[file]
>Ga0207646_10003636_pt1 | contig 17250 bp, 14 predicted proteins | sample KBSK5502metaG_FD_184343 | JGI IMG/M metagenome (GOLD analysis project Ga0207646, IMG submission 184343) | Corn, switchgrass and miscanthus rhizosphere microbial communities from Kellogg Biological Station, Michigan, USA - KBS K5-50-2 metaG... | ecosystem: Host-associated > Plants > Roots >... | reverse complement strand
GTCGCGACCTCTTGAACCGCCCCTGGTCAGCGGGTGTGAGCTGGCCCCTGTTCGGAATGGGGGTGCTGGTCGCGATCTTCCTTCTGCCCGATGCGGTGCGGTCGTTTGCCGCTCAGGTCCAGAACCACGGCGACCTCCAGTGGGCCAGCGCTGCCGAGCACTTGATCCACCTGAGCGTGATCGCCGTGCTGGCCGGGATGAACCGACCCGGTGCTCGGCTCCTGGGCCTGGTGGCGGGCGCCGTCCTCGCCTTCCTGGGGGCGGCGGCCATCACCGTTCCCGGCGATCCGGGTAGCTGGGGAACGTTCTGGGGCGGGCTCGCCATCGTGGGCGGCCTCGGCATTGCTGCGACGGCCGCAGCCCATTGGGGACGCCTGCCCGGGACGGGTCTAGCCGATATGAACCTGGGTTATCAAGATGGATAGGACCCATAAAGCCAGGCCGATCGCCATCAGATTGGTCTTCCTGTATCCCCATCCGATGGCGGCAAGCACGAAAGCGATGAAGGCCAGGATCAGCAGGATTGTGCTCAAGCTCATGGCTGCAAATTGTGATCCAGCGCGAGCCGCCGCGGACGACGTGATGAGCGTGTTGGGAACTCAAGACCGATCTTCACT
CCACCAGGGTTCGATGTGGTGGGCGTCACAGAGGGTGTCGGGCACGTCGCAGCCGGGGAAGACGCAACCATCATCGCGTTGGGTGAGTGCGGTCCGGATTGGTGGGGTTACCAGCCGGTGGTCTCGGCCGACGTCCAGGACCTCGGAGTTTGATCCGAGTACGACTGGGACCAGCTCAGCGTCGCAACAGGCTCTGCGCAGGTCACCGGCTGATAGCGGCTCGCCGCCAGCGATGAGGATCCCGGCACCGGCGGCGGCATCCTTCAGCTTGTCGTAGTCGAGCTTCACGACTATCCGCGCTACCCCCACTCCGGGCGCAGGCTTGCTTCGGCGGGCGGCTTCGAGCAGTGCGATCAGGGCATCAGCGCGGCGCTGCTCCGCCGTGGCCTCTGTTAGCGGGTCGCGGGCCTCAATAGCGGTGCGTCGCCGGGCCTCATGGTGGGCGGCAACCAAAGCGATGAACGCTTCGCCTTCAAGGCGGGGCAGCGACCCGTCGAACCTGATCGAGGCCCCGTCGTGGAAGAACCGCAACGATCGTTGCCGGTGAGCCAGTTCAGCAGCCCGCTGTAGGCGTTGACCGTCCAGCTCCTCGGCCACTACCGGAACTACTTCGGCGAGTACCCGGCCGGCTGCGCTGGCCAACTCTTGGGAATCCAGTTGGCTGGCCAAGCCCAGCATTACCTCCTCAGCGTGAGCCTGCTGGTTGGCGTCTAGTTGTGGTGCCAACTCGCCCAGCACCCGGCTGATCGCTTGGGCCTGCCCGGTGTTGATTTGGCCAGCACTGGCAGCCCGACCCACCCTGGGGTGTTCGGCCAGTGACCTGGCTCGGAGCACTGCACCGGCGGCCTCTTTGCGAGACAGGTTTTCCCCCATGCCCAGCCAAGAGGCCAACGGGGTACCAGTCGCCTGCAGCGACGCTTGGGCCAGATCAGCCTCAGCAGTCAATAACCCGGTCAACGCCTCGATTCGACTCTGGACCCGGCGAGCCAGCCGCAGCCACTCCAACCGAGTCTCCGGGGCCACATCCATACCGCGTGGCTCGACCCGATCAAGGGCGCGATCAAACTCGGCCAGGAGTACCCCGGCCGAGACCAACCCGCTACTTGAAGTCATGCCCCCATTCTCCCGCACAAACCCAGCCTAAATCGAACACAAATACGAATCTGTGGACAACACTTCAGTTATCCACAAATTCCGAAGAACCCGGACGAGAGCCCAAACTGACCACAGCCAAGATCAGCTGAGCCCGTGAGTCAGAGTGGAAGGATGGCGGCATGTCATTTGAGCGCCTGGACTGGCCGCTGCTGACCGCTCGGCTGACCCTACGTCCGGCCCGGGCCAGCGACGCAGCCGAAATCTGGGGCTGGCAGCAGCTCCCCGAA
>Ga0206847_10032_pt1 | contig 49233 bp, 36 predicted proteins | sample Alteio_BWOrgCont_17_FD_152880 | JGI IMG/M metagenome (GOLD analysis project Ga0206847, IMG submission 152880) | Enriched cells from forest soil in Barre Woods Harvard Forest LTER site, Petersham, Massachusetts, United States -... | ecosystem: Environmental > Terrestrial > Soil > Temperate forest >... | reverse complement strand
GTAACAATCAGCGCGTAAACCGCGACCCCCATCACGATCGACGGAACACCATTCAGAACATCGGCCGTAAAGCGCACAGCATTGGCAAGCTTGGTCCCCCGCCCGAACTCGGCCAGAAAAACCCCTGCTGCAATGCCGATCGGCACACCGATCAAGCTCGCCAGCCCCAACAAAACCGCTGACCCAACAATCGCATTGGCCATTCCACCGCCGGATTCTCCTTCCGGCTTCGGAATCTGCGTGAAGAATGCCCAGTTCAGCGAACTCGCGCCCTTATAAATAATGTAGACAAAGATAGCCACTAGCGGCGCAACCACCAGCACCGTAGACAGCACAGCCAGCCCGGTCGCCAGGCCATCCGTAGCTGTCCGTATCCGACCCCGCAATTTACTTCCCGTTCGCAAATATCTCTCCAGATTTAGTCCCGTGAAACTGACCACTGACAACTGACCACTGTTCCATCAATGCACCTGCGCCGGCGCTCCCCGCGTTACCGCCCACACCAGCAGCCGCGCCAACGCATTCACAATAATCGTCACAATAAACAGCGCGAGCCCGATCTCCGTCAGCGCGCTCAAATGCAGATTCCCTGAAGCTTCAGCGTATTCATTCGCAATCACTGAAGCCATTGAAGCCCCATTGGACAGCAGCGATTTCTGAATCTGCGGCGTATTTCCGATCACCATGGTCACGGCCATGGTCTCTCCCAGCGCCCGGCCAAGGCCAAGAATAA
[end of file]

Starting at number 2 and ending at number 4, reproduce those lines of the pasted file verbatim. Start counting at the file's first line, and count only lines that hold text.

GTCGCGACCTCTTGAACCGCCCCTGGTCAGCGGGTGTGAGCTGGCCCCTGTTCGGAATGGGGGTGCTGGTCGCGATCTTCCTTCTGCCCGATGCGGTGCGGTCGTTTGCCGCTCAGGTCCAGAACCACGGCGACCTCCAGTGGGCCAGCGCTGCCGAGCACTTGATCCACCTGAGCGTGATCGCCGTGCTGGCCGGGATGAACCGACCCGGTGCTCGGCTCCTGGGCCTGGTGGCGGGCGCCGTCCTCGCCTTCCTGGGGGCGGCGGCCATCACCGTTCCCGGCGATCCGGGTAGCTGGGGAACGTTCTGGGGCGGGCTCGCCATCGTGGGCGGCCTCGGCATTGCTGCGACGGCCGCAGCCCATTGGGGACGCCTGCCCGGGACGGGTCTAGCCGATATGAACCTGGGTTATCAAGATGGATAGGACCCATAAAGCCAGGCCGATCGCCATCAGATTGGTCTTCCTGTATCCCCATCCGATGGCGGCAAGCACGAAAGCGATGAAGGCCAGGATCAGCAGGATTGTGCTCAAGCTCATGGCTGCAAATTGTGATCCAGCGCGAGCCGCCGCGGACGACGTGATGAGCGTGTTGGGAACTCAAGACCGATCTTCACT
CCACCAGGGTTCGATGTGGTGGGCGTCACAGAGGGTGTCGGGCACGTCGCAGCCGGGGAAGACGCAACCATCATCGCGTTGGGTGAGTGCGGTCCGGATTGGTGGGGTTACCAGCCGGTGGTCTCGGCCGACGTCCAGGACCTCGGAGTTTGATCCGAGTACGACTGGGACCAGCTCAGCGTCGCAACAGGCTCTGCGCAGGTCACCGGCTGATAGCGGCTCGCCGCCAGCGATGAGGATCCCGGCACCGGCGGCGGCATCCTTCAGCTTGTCGTAGTCGAGCTTCACGACTATCCGCGCTACCCCCACTCCGGGCGCAGGCTTGCTTCGGCGGGCGGCTTCGAGCAGTGCGATCAGGGCATCAGCGCGGCGCTGCTCCGCCGTGGCCTCTGTTAGCGGGTCGCGGGCCTCAATAGCGGTGCGTCGCCGGGCCTCATGGTGGGCGGCAACCAAAGCGATGAACGCTTCGCCTTCAAGGCGGGGCAGCGACCCGTCGAACCTGATCGAGGCCCCGTCGTGGAAGAACCGCAACGATCGTTGCCGGTGAGCCAGTTCAGCAGCCCGCTGTAGGCGTTGACCGTCCAGCTCCTCGGCCACTACCGGAACTACTTCGGCGAGTACCCGGCCGGCTGCGCTGGCCAACTCTTGGGAATCCAGTTGGCTGGCCAAGCCCAGCATTACCTCCTCAGCGTGAGCCTGCTGGTTGGCGTCTAGTTGTGGTGCCAACTCGCCCAGCACCCGGCTGATCGCTTGGGCCTGCCCGGTGTTGATTTGGCCAGCACTGGCAGCCCGACCCACCCTGGGGTGTTCGGCCAGTGACCTGGCTCGGAGCACTGCACCGGCGGCCTCTTTGCGAGACAGGTTTTCCCCCATGCCCAGCCAAGAGGCCAACGGGGTACCAGTCGCCTGCAGCGACGCTTGGGCCAGATCAGCCTCAGCAGTCAATAACCCGGTCAACGCCTCGATTCGACTCTGGACCCGGCGAGCCAGCCGCAGCCACTCCAACCGAGTCTCCGGGGCCACATCCATACCGCGTGGCTCGACCCGATCAAGGGCGCGATCAAACTCGGCCAGGAGTACCCCGGCCGAGACCAACCCGCTACTTGAAGTCATGCCCCCATTCTCCCGCACAAACCCAGCCTAAATCGAACACAAATACGAATCTGTGGACAACACTTCAGTTATCCACAAATTCCGAAGAACCCGGACGAGAGCCCAAACTGACCACAGCCAAGATCAGCTGAGCCCGTGAGTCAGAGTGGAAGGATGGCGGCATGTCATTTGAGCGCCTGGACTGGCCGCTGCTGACCGCTCGGCTGACCCTACGTCCGGCCCGGGCCAGCGACGCAGCCGAAATCTGGGGCTGGCAGCAGCTCCCCGAA
>Ga0206847_10032_pt1 | contig 49233 bp, 36 predicted proteins | sample Alteio_BWOrgCont_17_FD_152880 | JGI IMG/M metagenome (GOLD analysis project Ga0206847, IMG submission 152880) | Enriched cells from forest soil in Barre Woods Harvard Forest LTER site, Petersham, Massachusetts, United States -... | ecosystem: Environmental > Terrestrial > Soil > Temperate forest >... | reverse complement strand